Paramhansa Yogananda Side
Stories of the Masters

Sweet Compassion

Andy Anderson worked as a foreman on several of Yogananda’s construction projects. Swami Kriyananda narrates the following story.

During the months while Andy supervised our work at India Center, he developed a deep love for Master. Master, in return, was touched by Andy’s devotion, and by his simple, kindly nature. As Christmas 1950 approached, Andy took pains to buy his guru an appropriate gift. During our luncheon break one day he made a special journey to Mt. Washington and, with great trepidation, went up to the third floor. Placing his gift by Master’s door, he fled.

‘Oh,’ he cried, upon his return to India Center, ‘what a fool I am! I forgot to put my name on that package. Now Master will never know who gave it to him!’

Just then the telephone rang. It was Master asking to speak with Andy. Andy returned a few minutes later, beaming from ear to ear.

‘Master just wanted to thank me for my present!’

Andy, like many in the construction trade, rather liked his beer. Sometimes, in fact, he came to work a little ‘under the influence.’ One day Master asked him to construct a concrete driveway at Mt. Washington.

‘Heavy trucks drive up here,’ Master explained, ‘with paper for the print shop. How thick do you suggest we make the driveway to bear all that weight?’

After a few moments’ thought, Andy replied, ‘Four inches would be quite enough, Master.’

‘Make it six,’ Master said with a sweet smile.

Andy was about to object, when he saw Master’s smile. ‘All right, Sir.’ He gulped, swallowing his professional knowledge.

I wondered at the time why two extra inches of concrete should have inspired Master to request them so sweetly. Later I understood. For when the day came for pouring the concrete, it was obvious from the look in Andy’s eyes that he was a little tipsy. Not fully conscious of what he was doing, he sprayed too much water on the new driveway, diluting the mixture. If it hadn’t been for those extra inches, the cement would have cracked. Master, out of loving respect for Andy, wouldn’t allow anyone to replace him. Indeed, it was to compensate for this problem, which he’d foreseen, that he’d requested those extra two inches of concrete. The sweetness of his smile had been due to his compassion for Andy.

Paramhansa Yogananda Instructing Hatha Yoga
Stories of the Masters

I know Every Single Thought you think

One day, after a gathering in Beverly Hills, I had been invited to perform yoga postures at a Jewish Bar Mitzvah. Afterward, a materialistic Jewish psychiatrist cornered me and challenged my beliefs. I defended them as reasonably as I could, and then, to clinch my argument, spoke of certain miracles to which I’d been a witness. It did no good at all. In fact, I could see the thought forming in his mind, ‘Perhaps I could find time for this ‘patient’ next Wednesday morning.’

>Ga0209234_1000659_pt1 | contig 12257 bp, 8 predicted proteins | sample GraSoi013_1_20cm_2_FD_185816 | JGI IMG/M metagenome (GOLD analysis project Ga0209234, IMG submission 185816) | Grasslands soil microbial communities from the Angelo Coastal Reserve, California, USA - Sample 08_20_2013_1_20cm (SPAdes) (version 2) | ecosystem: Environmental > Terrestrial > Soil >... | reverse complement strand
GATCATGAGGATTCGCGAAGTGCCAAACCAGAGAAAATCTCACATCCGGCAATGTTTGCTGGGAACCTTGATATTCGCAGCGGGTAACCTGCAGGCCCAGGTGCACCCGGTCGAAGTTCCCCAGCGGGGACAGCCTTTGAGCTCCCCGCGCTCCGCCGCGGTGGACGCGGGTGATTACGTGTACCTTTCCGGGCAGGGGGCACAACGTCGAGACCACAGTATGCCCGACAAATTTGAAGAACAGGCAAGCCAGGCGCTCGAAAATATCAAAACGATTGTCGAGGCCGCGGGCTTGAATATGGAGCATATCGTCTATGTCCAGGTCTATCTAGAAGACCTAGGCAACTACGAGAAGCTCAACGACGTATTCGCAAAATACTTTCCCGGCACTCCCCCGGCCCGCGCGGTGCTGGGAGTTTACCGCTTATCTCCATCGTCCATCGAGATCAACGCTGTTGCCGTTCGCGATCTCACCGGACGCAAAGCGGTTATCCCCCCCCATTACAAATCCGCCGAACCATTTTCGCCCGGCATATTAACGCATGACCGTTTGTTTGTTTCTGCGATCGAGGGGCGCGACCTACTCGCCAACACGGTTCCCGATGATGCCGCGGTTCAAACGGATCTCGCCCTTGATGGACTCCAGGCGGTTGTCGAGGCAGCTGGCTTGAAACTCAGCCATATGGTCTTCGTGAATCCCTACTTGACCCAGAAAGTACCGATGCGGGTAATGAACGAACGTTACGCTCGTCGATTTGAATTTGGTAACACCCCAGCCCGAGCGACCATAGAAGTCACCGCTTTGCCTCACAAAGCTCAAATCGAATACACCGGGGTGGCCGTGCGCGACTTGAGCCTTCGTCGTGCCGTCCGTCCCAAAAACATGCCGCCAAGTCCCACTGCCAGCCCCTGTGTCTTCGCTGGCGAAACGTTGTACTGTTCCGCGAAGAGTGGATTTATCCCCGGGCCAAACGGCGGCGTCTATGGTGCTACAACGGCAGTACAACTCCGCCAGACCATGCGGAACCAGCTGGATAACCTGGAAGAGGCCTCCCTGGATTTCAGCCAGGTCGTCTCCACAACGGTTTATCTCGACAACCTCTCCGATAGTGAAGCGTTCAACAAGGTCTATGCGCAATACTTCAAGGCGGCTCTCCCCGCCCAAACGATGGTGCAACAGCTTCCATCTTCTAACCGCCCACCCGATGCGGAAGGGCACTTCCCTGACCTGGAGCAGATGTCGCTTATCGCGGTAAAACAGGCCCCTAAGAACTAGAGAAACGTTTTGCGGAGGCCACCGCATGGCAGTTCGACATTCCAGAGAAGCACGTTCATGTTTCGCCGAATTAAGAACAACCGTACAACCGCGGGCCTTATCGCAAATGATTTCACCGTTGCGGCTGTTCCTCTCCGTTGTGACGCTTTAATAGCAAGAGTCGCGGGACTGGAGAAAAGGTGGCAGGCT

A few days later, I served lunch for my Guru and several guests, and followed the meal with a short demonstration of yoga postures. After the guests had departed, I sat alone at the table for a few minutes with my Guru. During our conversation he paused briefly, then commented, ‘By the way, when you are with atheists and materialists, don’t speak to them of miracles.’

‘You knew!’ I exclaimed.

Looking at me deeply, he replied, ‘I know every single thought you think.’ Often, during our time together, he demonstrated the truth of that extraordinary statement.

Paramhansa Yogananda in American Suit
Stories of the Masters

The Hamburgers

An incident narrated by James Coller to Swami Kriyananda

James Coller, another disciple, visited us at about this time from Phoenix, Arizona; Master had appointed him to be the minister of our church there. James, though deeply devoted to God and Guru, had a tendency to be a little casual about hermitage discipline.

‘I was driving from Phoenix to Encinitas recently,’ James told us, ‘to see Master. It was late at night, and I was getting hungry. After some time I came to a restaurant that was still open, and eagerly went in. As bad luck would have it, all they had to serve was hamburgers. What was I to do? I knew Master wanted us to be vegetarians, but still. . . . I mean, I was really hungry! ‘Oh, well,’ I decided finally, ‘he won’t know!’ So I ate two hamburgers. After I reached Encinitas, I spoke with Master. At the end of our conversation, he remarked gently:

”By the way, James, when you’re on the highway late at night, and you come to a place that serves nothing but hamburgers’better not eat anything.” It may comfort those who have similar problems with self-discipline that Master said James would be spiritually free in this life. His saving grace was deep love for God.